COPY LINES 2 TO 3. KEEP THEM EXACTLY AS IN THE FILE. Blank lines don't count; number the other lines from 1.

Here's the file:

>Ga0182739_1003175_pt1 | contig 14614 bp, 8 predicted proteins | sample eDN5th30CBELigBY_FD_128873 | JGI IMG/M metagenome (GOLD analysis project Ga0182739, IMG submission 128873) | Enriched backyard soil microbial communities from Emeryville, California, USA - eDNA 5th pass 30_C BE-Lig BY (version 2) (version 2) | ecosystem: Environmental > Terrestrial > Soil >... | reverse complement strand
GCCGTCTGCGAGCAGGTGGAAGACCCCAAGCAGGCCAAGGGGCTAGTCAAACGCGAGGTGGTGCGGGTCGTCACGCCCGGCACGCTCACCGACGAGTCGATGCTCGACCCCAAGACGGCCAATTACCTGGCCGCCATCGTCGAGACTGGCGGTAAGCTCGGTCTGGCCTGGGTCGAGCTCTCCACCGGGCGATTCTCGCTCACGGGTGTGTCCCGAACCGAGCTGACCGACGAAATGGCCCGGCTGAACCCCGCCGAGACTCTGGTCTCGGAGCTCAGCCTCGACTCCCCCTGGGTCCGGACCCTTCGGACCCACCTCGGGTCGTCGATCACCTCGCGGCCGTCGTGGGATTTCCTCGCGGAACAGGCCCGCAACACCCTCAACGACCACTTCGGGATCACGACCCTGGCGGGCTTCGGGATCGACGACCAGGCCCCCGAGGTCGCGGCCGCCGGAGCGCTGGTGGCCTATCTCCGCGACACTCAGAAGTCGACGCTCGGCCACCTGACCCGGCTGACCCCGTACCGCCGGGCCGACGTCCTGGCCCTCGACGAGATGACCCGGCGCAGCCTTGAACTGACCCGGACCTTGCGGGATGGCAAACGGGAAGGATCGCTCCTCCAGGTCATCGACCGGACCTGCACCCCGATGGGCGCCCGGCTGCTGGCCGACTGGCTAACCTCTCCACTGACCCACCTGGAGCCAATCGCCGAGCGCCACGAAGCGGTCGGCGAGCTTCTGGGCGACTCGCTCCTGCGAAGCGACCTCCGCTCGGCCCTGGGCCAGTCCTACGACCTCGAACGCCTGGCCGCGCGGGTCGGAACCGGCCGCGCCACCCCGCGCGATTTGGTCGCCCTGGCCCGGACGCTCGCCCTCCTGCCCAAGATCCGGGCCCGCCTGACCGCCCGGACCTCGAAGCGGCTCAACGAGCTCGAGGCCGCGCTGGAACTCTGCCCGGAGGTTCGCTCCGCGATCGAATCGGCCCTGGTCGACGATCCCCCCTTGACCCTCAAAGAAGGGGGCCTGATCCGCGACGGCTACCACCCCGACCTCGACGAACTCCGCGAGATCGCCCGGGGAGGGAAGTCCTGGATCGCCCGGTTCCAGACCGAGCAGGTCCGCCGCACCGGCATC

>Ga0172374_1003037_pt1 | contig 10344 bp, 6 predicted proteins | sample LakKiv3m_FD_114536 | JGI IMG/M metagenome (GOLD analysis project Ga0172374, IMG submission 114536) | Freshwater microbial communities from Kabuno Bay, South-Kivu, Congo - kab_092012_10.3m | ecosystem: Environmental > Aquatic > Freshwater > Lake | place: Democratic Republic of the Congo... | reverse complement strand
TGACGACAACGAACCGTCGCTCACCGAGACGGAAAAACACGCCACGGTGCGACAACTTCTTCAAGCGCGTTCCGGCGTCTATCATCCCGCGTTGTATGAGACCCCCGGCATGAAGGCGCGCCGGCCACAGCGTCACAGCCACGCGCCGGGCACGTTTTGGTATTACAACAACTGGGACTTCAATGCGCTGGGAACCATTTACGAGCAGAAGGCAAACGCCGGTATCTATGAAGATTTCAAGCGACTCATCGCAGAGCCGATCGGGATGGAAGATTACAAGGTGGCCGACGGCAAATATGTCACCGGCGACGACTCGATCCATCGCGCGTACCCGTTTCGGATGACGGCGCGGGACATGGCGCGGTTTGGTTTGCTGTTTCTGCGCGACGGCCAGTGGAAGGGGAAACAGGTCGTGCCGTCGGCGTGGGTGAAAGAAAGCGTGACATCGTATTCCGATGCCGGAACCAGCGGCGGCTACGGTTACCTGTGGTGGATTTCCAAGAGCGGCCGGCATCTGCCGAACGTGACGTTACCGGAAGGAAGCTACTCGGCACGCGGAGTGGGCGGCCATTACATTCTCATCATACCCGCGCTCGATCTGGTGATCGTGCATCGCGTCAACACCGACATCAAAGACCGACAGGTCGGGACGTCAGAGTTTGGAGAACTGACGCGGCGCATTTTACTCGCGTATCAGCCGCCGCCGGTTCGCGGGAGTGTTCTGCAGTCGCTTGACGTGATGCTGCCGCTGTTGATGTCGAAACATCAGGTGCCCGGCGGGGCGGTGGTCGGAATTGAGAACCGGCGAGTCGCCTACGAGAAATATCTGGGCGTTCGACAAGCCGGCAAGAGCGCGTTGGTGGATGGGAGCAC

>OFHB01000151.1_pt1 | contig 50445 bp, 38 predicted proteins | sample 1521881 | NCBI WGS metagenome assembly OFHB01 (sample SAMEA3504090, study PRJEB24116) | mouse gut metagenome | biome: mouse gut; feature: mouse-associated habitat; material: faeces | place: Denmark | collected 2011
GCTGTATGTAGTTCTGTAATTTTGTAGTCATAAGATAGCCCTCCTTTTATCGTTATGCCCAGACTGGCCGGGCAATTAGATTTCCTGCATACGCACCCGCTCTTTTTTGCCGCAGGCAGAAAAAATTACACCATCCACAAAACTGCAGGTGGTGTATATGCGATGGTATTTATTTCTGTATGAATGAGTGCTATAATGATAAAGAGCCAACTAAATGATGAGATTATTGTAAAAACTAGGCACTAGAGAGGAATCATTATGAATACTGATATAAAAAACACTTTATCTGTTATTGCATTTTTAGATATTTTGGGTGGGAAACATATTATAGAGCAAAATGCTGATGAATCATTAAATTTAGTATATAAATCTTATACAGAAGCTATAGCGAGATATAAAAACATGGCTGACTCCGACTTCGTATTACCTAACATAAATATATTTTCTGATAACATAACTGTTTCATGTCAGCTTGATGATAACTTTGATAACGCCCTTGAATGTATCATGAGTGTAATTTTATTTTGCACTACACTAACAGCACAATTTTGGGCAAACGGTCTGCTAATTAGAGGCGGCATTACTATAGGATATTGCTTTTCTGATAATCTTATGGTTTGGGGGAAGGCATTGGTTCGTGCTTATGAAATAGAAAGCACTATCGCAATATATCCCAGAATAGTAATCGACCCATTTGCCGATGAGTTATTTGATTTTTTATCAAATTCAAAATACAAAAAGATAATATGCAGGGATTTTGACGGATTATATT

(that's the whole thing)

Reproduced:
GCCGTCTGCGAGCAGGTGGAAGACCCCAAGCAGGCCAAGGGGCTAGTCAAACGCGAGGTGGTGCGGGTCGTCACGCCCGGCACGCTCACCGACGAGTCGATGCTCGACCCCAAGACGGCCAATTACCTGGCCGCCATCGTCGAGACTGGCGGTAAGCTCGGTCTGGCCTGGGTCGAGCTCTCCACCGGGCGATTCTCGCTCACGGGTGTGTCCCGAACCGAGCTGACCGACGAAATGGCCCGGCTGAACCCCGCCGAGACTCTGGTCTCGGAGCTCAGCCTCGACTCCCCCTGGGTCCGGACCCTTCGGACCCACCTCGGGTCGTCGATCACCTCGCGGCCGTCGTGGGATTTCCTCGCGGAACAGGCCCGCAACACCCTCAACGACCACTTCGGGATCACGACCCTGGCGGGCTTCGGGATCGACGACCAGGCCCCCGAGGTCGCGGCCGCCGGAGCGCTGGTGGCCTATCTCCGCGACACTCAGAAGTCGACGCTCGGCCACCTGACCCGGCTGACCCCGTACCGCCGGGCCGACGTCCTGGCCCTCGACGAGATGACCCGGCGCAGCCTTGAACTGACCCGGACCTTGCGGGATGGCAAACGGGAAGGATCGCTCCTCCAGGTCATCGACCGGACCTGCACCCCGATGGGCGCCCGGCTGCTGGCCGACTGGCTAACCTCTCCACTGACCCACCTGGAGCCAATCGCCGAGCGCCACGAAGCGGTCGGCGAGCTTCTGGGCGACTCGCTCCTGCGAAGCGACCTCCGCTCGGCCCTGGGCCAGTCCTACGACCTCGAACGCCTGGCCGCGCGGGTCGGAACCGGCCGCGCCACCCCGCGCGATTTGGTCGCCCTGGCCCGGACGCTCGCCCTCCTGCCCAAGATCCGGGCCCGCCTGACCGCCCGGACCTCGAAGCGGCTCAACGAGCTCGAGGCCGCGCTGGAACTCTGCCCGGAGGTTCGCTCCGCGATCGAATCGGCCCTGGTCGACGATCCCCCCTTGACCCTCAAAGAAGGGGGCCTGATCCGCGACGGCTACCACCCCGACCTCGACGAACTCCGCGAGATCGCCCGGGGAGGGAAGTCCTGGATCGCCCGGTTCCAGACCGAGCAGGTCCGCCGCACCGGCATC

>Ga0172374_1003037_pt1 | contig 10344 bp, 6 predicted proteins | sample LakKiv3m_FD_114536 | JGI IMG/M metagenome (GOLD analysis project Ga0172374, IMG submission 114536) | Freshwater microbial communities from Kabuno Bay, South-Kivu, Congo - kab_092012_10.3m | ecosystem: Environmental > Aquatic > Freshwater > Lake | place: Democratic Republic of the Congo... | reverse complement strand